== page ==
Specialist Fund Cycle Helps Improve Biotech Capital Market
In the equity capital markets, fund flows between sectors are crucially important dynamic. More demand for equity exists and stock price movement bias upwards, when net fund flows are positive. It goes the other way around, when the selling pressure softens markets, fund flows are negative.
Of the last five years, during the bull market, the dynamics of the fund flow, indeed have been major players. Raymond James shared his chart with its interpretation. It shows five years of fund flows in and out of Healthcare/Biotech and shows the comparison with the NASDAQ Biotech Index.
As reported by Lipper/AMG Data Services, which was shared by Mr. James, the data indicates the flow of funds into or out of specialist healthcare/biotech investors. The data comprise 104 funds and about $50B in assets. Thus, it is a good measure of directionally of fund flows in the sector.
Starting from early 2013 up to August 2015, approximately $16.4B has flowed into these sector-focused funds. There was a flow out of these same funds of $11.9B since August 2015.
From early 2013 through August 2015, about $16.4B has flowed into these sector-focused funds. Since August 2015, $11.9B has flow out of these same funds. These changes of the net flow obviously shape a portfolio managers' overall allocation decisions. Net funds must be deployed into the markets as many institutional managers need to be at or approximately "fully invested" and can't settle on large amounts of cash.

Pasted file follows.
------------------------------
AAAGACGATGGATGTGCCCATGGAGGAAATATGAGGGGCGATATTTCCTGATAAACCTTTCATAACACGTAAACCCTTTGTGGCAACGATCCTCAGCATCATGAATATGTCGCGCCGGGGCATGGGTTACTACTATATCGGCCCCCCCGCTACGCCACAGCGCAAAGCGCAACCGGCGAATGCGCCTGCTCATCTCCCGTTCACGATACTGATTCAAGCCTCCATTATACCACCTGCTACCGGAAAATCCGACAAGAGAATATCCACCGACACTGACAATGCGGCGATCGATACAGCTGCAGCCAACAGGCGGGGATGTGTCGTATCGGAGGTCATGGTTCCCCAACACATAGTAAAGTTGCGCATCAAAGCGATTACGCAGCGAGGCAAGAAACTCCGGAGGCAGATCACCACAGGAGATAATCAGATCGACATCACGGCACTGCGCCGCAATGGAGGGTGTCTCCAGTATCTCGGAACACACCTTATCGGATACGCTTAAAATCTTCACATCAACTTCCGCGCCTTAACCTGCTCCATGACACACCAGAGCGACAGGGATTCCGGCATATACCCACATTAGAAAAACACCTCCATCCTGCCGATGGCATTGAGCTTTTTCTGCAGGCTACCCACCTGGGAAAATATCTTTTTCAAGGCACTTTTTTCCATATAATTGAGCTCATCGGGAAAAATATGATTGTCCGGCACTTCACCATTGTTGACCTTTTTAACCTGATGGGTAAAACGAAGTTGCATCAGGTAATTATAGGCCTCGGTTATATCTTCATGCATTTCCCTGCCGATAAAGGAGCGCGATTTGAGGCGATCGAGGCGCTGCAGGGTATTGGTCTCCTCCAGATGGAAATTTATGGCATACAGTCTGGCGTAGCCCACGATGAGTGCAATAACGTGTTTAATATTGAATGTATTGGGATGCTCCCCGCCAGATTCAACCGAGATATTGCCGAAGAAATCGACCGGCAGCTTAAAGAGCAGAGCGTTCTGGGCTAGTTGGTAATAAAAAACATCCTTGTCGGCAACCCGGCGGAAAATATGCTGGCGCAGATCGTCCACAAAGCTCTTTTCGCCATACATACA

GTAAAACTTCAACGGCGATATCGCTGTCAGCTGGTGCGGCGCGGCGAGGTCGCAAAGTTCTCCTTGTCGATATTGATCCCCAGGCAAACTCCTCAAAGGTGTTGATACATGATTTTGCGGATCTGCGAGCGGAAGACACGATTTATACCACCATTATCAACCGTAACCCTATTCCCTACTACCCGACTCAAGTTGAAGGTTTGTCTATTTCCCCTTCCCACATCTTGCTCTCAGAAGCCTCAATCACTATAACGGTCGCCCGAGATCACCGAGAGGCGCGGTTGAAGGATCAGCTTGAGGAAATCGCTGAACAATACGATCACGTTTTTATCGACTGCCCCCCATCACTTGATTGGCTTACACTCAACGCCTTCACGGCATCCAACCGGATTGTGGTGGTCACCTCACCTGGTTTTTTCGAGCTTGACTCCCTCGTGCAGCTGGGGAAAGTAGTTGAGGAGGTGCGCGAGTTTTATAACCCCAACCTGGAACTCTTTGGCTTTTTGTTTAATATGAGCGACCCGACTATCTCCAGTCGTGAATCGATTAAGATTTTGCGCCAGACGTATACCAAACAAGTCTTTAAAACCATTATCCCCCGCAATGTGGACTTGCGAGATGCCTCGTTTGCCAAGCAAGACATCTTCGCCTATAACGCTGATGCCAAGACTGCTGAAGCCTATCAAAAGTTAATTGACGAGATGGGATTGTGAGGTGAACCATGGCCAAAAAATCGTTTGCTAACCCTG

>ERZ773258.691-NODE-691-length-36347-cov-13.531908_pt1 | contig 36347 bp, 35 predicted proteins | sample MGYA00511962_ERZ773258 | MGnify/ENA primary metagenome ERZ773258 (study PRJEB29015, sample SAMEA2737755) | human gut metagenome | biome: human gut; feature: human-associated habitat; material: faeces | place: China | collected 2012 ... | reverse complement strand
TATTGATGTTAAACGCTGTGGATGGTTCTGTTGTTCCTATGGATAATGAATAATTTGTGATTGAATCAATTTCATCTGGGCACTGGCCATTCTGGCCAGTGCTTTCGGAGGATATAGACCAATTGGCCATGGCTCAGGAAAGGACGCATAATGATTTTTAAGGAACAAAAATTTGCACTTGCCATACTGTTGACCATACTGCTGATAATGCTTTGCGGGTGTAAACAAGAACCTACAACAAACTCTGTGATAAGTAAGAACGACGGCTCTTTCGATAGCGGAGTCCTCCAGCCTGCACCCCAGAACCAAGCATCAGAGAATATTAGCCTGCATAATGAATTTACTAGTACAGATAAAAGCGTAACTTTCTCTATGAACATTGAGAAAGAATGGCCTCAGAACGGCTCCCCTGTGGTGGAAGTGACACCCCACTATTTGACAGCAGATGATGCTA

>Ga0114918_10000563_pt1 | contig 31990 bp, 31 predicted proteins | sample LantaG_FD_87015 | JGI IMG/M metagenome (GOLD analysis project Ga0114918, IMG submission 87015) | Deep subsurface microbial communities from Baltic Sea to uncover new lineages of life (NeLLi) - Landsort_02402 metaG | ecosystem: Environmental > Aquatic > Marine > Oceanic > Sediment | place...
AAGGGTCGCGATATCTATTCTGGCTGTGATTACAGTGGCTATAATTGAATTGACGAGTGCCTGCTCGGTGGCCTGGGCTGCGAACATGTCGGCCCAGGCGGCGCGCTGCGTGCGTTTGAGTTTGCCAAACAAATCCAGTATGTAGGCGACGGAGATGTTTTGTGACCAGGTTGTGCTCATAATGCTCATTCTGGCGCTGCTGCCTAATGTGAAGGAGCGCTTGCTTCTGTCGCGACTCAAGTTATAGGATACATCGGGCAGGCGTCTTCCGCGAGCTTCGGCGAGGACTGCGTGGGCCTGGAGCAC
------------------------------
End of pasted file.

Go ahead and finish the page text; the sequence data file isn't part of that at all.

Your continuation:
Net fund outflows require cash, thus it needs to be funded via the sale of positions in the portfolio.
However, there are these specialist fund flows even important given how small they are relative to the trillions in assets under management sitting in generalist funds.
Over the last year, the downdraft in the NBI is frequently merited to the flight of generalists out of the sector. For a variety of macro reasons such as drug pricing, biotech went out of favor. Generalist cycled cash out of the sector and into other industries or the sidelines. Investment- conscious individuals never see a real bull market back in biotech until they get the generalist back or so goes the oft-cited market wisdom which is conventional.
Yet this 'blame the generalist' view of the performance of the sector which is wrong, according to some controversial new data from Vice Chairman of Stifel Nicolaus & Co, Peter Reikes, and his colleagues.
Earlier this month, Reikes and his company published an outstanding guest commentary in BioCentury entitled "The Generalist Investor Blame Game."